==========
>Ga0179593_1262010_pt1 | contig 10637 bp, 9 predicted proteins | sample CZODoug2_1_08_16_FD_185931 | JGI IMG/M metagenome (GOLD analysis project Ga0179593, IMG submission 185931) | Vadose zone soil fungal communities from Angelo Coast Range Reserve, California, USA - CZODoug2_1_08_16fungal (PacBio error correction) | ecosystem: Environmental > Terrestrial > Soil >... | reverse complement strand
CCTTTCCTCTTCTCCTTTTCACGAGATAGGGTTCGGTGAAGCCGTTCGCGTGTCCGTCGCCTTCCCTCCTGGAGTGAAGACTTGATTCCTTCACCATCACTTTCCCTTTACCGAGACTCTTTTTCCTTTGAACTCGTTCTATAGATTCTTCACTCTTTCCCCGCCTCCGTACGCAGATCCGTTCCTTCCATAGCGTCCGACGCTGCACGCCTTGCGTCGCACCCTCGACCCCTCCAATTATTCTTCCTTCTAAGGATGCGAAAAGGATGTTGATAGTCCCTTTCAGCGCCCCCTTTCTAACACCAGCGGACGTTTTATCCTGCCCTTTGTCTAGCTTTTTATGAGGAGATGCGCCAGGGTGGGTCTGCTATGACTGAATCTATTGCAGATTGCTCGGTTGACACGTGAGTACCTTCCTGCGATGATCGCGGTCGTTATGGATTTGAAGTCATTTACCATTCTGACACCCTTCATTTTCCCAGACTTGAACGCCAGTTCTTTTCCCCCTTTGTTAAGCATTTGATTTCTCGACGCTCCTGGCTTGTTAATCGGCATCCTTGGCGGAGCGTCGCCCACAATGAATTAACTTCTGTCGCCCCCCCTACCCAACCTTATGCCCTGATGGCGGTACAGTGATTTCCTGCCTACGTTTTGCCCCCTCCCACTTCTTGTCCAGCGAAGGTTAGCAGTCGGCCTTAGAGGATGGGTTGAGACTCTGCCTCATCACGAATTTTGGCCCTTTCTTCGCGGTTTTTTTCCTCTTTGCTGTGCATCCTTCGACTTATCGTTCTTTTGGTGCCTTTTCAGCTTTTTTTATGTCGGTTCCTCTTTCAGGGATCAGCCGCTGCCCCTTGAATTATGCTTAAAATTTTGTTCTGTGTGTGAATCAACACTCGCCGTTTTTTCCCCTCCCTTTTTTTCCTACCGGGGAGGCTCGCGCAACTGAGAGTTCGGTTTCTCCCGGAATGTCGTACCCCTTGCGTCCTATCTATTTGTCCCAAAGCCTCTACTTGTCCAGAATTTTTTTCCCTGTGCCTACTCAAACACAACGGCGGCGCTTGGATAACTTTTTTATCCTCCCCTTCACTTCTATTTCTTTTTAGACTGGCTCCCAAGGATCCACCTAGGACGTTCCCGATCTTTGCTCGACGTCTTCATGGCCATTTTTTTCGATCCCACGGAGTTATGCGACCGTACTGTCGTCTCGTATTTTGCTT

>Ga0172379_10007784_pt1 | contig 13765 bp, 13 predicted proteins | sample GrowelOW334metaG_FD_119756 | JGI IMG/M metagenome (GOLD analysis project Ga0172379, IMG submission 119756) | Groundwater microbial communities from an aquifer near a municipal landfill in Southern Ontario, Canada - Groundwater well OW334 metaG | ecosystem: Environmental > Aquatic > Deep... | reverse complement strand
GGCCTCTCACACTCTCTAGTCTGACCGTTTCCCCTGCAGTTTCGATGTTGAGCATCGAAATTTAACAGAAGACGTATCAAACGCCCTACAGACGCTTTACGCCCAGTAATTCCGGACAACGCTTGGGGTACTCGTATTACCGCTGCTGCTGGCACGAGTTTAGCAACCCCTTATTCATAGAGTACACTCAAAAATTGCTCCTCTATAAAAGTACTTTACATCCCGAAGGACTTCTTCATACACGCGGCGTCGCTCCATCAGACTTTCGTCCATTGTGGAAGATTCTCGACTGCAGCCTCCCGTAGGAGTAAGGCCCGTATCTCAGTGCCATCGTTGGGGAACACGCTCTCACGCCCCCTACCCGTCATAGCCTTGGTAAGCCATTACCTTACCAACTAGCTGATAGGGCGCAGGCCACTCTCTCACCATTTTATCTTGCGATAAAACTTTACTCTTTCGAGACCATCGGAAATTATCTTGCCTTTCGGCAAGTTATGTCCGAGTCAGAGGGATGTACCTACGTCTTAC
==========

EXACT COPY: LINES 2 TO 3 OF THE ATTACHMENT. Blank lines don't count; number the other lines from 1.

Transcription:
CCTTTCCTCTTCTCCTTTTCACGAGATAGGGTTCGGTGAAGCCGTTCGCGTGTCCGTCGCCTTCCCTCCTGGAGTGAAGACTTGATTCCTTCACCATCACTTTCCCTTTACCGAGACTCTTTTTCCTTTGAACTCGTTCTATAGATTCTTCACTCTTTCCCCGCCTCCGTACGCAGATCCGTTCCTTCCATAGCGTCCGACGCTGCACGCCTTGCGTCGCACCCTCGACCCCTCCAATTATTCTTCCTTCTAAGGATGCGAAAAGGATGTTGATAGTCCCTTTCAGCGCCCCCTTTCTAACACCAGCGGACGTTTTATCCTGCCCTTTGTCTAGCTTTTTATGAGGAGATGCGCCAGGGTGGGTCTGCTATGACTGAATCTATTGCAGATTGCTCGGTTGACACGTGAGTACCTTCCTGCGATGATCGCGGTCGTTATGGATTTGAAGTCATTTACCATTCTGACACCCTTCATTTTCCCAGACTTGAACGCCAGTTCTTTTCCCCCTTTGTTAAGCATTTGATTTCTCGACGCTCCTGGCTTGTTAATCGGCATCCTTGGCGGAGCGTCGCCCACAATGAATTAACTTCTGTCGCCCCCCCTACCCAACCTTATGCCCTGATGGCGGTACAGTGATTTCCTGCCTACGTTTTGCCCCCTCCCACTTCTTGTCCAGCGAAGGTTAGCAGTCGGCCTTAGAGGATGGGTTGAGACTCTGCCTCATCACGAATTTTGGCCCTTTCTTCGCGGTTTTTTTCCTCTTTGCTGTGCATCCTTCGACTTATCGTTCTTTTGGTGCCTTTTCAGCTTTTTTTATGTCGGTTCCTCTTTCAGGGATCAGCCGCTGCCCCTTGAATTATGCTTAAAATTTTGTTCTGTGTGTGAATCAACACTCGCCGTTTTTTCCCCTCCCTTTTTTTCCTACCGGGGAGGCTCGCGCAACTGAGAGTTCGGTTTCTCCCGGAATGTCGTACCCCTTGCGTCCTATCTATTTGTCCCAAAGCCTCTACTTGTCCAGAATTTTTTTCCCTGTGCCTACTCAAACACAACGGCGGCGCTTGGATAACTTTTTTATCCTCCCCTTCACTTCTATTTCTTTTTAGACTGGCTCCCAAGGATCCACCTAGGACGTTCCCGATCTTTGCTCGACGTCTTCATGGCCATTTTTTTCGATCCCACGGAGTTATGCGACCGTACTGTCGTCTCGTATTTTGCTT

>Ga0172379_10007784_pt1 | contig 13765 bp, 13 predicted proteins | sample GrowelOW334metaG_FD_119756 | JGI IMG/M metagenome (GOLD analysis project Ga0172379, IMG submission 119756) | Groundwater microbial communities from an aquifer near a municipal landfill in Southern Ontario, Canada - Groundwater well OW334 metaG | ecosystem: Environmental > Aquatic > Deep... | reverse complement strand